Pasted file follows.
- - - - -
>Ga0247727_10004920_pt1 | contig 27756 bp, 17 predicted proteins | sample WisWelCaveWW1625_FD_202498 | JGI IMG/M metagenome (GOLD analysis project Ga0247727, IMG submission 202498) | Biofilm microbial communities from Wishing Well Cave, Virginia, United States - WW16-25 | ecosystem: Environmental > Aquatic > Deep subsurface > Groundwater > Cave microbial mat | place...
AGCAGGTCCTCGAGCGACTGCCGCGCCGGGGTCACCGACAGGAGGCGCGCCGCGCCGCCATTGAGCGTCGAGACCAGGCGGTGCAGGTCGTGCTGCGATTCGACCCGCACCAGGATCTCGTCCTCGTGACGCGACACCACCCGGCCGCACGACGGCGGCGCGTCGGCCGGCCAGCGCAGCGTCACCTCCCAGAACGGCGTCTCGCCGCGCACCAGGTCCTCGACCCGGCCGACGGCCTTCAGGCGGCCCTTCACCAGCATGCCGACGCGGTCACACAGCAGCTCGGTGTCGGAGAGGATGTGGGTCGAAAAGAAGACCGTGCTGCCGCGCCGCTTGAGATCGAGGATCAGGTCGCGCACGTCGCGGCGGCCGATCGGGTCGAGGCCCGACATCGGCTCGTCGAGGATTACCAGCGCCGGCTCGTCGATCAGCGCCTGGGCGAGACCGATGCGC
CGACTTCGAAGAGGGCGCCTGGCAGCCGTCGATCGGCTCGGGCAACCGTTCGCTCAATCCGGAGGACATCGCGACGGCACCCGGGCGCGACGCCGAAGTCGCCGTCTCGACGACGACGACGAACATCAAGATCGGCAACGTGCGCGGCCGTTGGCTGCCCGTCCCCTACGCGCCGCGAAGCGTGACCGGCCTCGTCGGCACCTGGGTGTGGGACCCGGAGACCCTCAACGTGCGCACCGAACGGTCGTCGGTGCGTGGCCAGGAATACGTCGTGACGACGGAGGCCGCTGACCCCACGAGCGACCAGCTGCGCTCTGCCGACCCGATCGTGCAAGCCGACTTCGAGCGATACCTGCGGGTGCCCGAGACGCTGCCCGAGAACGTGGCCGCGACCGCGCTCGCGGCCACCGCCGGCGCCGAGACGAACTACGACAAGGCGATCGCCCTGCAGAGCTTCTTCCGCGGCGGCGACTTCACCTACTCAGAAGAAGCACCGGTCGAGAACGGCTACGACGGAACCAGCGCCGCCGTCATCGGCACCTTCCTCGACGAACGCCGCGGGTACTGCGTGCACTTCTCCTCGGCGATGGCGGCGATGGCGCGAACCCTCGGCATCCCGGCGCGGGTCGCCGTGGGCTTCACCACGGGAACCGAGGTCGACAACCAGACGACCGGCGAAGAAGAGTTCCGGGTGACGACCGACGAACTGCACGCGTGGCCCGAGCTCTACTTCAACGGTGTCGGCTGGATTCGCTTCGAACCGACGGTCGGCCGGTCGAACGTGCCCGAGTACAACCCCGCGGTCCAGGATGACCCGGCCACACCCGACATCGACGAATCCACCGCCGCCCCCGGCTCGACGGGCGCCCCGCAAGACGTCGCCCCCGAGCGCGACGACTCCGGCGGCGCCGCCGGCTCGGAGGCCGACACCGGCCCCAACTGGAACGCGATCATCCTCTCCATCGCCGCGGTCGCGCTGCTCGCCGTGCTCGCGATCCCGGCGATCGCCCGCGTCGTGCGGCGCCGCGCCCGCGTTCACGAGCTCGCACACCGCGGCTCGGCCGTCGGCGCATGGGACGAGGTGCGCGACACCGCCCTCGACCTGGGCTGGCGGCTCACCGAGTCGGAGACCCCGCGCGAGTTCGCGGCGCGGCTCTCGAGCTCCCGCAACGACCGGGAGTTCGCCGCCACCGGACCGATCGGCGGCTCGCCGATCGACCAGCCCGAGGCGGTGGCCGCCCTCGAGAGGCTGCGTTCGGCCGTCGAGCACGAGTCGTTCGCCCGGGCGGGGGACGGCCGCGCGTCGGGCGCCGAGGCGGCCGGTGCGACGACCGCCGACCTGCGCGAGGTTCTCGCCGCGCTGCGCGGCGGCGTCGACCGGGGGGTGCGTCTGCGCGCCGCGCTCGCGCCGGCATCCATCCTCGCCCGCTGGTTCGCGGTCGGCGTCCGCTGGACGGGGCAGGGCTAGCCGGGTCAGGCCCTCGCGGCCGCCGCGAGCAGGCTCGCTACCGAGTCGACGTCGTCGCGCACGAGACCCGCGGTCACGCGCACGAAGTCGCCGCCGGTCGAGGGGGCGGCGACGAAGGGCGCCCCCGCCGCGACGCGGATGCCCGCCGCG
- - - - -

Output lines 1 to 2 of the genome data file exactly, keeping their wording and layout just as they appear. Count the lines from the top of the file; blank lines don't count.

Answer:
>Ga0247727_10004920_pt1 | contig 27756 bp, 17 predicted proteins | sample WisWelCaveWW1625_FD_202498 | JGI IMG/M metagenome (GOLD analysis project Ga0247727, IMG submission 202498) | Biofilm microbial communities from Wishing Well Cave, Virginia, United States - WW16-25 | ecosystem: Environmental > Aquatic > Deep subsurface > Groundwater > Cave microbial mat | place...
AGCAGGTCCTCGAGCGACTGCCGCGCCGGGGTCACCGACAGGAGGCGCGCCGCGCCGCCATTGAGCGTCGAGACCAGGCGGTGCAGGTCGTGCTGCGATTCGACCCGCACCAGGATCTCGTCCTCGTGACGCGACACCACCCGGCCGCACGACGGCGGCGCGTCGGCCGGCCAGCGCAGCGTCACCTCCCAGAACGGCGTCTCGCCGCGCACCAGGTCCTCGACCCGGCCGACGGCCTTCAGGCGGCCCTTCACCAGCATGCCGACGCGGTCACACAGCAGCTCGGTGTCGGAGAGGATGTGGGTCGAAAAGAAGACCGTGCTGCCGCGCCGCTTGAGATCGAGGATCAGGTCGCGCACGTCGCGGCGGCCGATCGGGTCGAGGCCCGACATCGGCTCGTCGAGGATTACCAGCGCCGGCTCGTCGATCAGCGCCTGGGCGAGACCGATGCGC